- W. Zhang, Y. Ye, D. Hu, L. Ou, and X. Wang, “Characteristics and transport of organochlorines pesticides in urban environment: air, dust, rain, canopy throughfall, and runoff,” Journal of Environmental Monitoring, vol. 12, pp. 2153–2160, 2010.
- S. Leonard and M. S. Wogalter, “What you don't know can hurt you: household products and events,” Accident Analysis and Prevention, vol. 32, no. 3, pp. 383–388, 2000.
- A. V. Waichman, E. Evaldice, and N. Celso da Silva Nina, “Do farmers understand the information displayed on pesticide product labels? A key question to reduce pesticides exposure and risk of poisoning in the Brazilian Amazon,” Crop Protection, vol. 26, no. 4, pp. 576–583, 2007.
- S. F. Banda and K. Sichilongo, “Analysis of the level of comprehension of chemical hazard labels: a case for Zambia,” Science of the Total Environment, vol. 363, no. 1–3, pp. 22–27, 2006.
- I. S. Pratt, “Global harmonisation of classification and labelling of hazardous chemicals,” Toxicology Letters, vol. 128, no. 1–3, pp. 5–15, 2002.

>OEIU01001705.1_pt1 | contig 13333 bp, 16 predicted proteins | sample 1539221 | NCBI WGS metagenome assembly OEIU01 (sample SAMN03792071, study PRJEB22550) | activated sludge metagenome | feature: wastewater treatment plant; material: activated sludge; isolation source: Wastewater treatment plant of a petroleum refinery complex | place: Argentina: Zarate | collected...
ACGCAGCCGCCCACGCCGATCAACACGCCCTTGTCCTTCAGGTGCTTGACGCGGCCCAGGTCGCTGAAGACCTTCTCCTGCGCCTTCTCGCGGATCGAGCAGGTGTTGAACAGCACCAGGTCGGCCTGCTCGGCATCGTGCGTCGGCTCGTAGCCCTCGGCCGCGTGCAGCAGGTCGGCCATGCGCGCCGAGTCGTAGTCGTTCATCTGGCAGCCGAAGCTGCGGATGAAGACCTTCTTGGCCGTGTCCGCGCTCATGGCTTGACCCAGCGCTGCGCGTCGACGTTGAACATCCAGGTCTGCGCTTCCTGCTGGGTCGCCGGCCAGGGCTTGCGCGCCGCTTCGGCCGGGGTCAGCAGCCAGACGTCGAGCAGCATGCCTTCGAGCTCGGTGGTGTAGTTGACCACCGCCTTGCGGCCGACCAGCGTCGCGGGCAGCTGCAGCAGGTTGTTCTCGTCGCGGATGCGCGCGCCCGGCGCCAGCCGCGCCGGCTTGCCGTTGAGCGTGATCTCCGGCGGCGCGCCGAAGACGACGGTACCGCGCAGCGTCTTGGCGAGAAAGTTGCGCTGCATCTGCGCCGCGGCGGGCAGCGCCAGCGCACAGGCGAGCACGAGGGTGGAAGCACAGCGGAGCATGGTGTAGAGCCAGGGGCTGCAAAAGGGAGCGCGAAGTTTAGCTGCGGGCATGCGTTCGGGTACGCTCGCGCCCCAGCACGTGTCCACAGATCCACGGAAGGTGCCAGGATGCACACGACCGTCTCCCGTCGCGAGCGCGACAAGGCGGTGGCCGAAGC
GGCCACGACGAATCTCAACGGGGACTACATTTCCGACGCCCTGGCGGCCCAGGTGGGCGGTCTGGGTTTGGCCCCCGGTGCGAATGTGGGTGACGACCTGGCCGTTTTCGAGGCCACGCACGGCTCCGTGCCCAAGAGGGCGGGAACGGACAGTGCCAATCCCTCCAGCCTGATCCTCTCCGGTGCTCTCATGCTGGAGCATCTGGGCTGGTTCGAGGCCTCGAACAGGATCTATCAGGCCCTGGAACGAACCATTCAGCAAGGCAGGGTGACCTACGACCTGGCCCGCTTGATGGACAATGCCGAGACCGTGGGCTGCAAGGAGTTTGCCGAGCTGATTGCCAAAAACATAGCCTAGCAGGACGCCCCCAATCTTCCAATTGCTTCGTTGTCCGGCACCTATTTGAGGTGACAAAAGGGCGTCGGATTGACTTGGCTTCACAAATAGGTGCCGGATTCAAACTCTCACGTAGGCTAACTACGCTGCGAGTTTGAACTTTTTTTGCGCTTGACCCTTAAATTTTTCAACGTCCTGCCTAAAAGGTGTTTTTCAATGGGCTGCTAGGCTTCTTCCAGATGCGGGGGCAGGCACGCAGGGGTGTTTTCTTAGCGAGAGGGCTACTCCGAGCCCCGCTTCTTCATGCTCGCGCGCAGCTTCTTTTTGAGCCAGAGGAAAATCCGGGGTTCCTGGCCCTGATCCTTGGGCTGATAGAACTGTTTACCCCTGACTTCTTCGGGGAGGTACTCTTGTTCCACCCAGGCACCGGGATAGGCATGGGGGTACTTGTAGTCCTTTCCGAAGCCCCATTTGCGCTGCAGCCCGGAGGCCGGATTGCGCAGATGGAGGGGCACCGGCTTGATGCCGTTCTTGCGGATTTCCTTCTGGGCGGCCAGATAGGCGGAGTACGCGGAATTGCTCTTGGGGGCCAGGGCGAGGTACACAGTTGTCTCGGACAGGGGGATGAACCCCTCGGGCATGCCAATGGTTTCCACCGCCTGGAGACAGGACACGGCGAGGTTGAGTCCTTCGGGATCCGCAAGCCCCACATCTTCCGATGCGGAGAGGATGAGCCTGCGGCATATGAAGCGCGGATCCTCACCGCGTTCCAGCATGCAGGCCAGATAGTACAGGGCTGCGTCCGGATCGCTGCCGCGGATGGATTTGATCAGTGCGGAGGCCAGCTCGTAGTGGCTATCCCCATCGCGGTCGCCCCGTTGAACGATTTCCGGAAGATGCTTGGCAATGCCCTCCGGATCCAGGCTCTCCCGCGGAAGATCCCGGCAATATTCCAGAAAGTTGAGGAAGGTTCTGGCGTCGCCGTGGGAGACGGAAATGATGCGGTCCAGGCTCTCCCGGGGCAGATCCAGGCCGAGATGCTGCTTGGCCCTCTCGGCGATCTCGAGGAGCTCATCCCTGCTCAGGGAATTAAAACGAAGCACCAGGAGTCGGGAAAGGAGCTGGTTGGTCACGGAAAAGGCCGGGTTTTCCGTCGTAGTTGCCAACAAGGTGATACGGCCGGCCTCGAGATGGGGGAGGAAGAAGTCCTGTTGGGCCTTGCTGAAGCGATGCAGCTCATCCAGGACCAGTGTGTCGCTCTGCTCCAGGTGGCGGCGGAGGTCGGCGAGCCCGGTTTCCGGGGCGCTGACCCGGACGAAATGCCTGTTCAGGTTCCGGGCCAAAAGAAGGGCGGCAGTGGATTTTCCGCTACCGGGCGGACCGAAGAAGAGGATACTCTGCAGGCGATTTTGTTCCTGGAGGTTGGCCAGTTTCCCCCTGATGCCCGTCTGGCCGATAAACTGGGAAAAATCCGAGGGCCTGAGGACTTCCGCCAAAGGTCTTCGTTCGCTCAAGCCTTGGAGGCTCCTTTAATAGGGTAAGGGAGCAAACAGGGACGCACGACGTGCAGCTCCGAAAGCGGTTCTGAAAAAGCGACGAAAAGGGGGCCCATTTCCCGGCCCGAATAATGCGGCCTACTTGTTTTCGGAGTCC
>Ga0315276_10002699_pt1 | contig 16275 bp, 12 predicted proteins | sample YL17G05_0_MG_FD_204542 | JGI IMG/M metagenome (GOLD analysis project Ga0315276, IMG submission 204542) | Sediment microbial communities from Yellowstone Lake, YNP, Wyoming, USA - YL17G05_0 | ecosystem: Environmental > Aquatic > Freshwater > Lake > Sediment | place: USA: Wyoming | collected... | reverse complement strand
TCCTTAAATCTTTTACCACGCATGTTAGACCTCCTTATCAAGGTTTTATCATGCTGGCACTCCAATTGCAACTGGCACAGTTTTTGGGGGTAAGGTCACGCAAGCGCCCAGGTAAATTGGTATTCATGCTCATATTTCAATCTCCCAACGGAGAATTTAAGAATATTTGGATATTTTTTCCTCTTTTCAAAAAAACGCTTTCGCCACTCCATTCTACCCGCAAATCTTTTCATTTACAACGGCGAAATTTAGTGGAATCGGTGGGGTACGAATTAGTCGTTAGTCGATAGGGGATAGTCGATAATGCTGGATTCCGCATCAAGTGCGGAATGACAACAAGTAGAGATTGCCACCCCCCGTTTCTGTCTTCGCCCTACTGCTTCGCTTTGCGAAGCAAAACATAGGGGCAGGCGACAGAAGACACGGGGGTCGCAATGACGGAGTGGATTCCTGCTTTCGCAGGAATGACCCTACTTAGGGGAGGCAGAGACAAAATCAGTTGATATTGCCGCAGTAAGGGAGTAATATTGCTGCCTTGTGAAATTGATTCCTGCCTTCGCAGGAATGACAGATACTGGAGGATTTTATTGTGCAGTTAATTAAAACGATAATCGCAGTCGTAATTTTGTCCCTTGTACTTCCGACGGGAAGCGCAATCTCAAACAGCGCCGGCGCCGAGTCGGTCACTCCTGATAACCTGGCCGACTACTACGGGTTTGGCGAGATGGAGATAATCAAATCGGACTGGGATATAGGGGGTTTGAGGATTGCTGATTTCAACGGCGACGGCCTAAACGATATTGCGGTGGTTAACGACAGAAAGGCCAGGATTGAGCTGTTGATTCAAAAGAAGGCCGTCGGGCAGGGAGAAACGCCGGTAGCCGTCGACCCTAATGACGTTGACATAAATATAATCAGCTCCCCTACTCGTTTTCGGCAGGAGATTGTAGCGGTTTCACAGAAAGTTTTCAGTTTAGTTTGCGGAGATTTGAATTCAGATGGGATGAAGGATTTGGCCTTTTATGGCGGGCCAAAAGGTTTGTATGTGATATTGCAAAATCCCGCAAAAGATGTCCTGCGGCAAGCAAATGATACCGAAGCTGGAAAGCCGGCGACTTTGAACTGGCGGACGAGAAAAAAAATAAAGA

- C. Winder, R. Azzi, and D. Wagner, “The development of the globally harmonized system (GHS) of classification and labelling of hazardous chemicals,” Journal of Hazardous Materials, vol. 125, no. 1–3, pp. 29–44, 2005.
- S. A. Mansour, “Pesticide exposure—Egyptian scene,” Toxicology, vol. 198, no. 1–3, pp. 91–115, 2004.
Copyright © 2011 Eva Nalwanga and John C. Ssempebwa. This is an open access article distributed under the Creative Commons Attribution License, which permits unrestricted use, distribution, and reproduction in any medium, provided the original work is properly cited.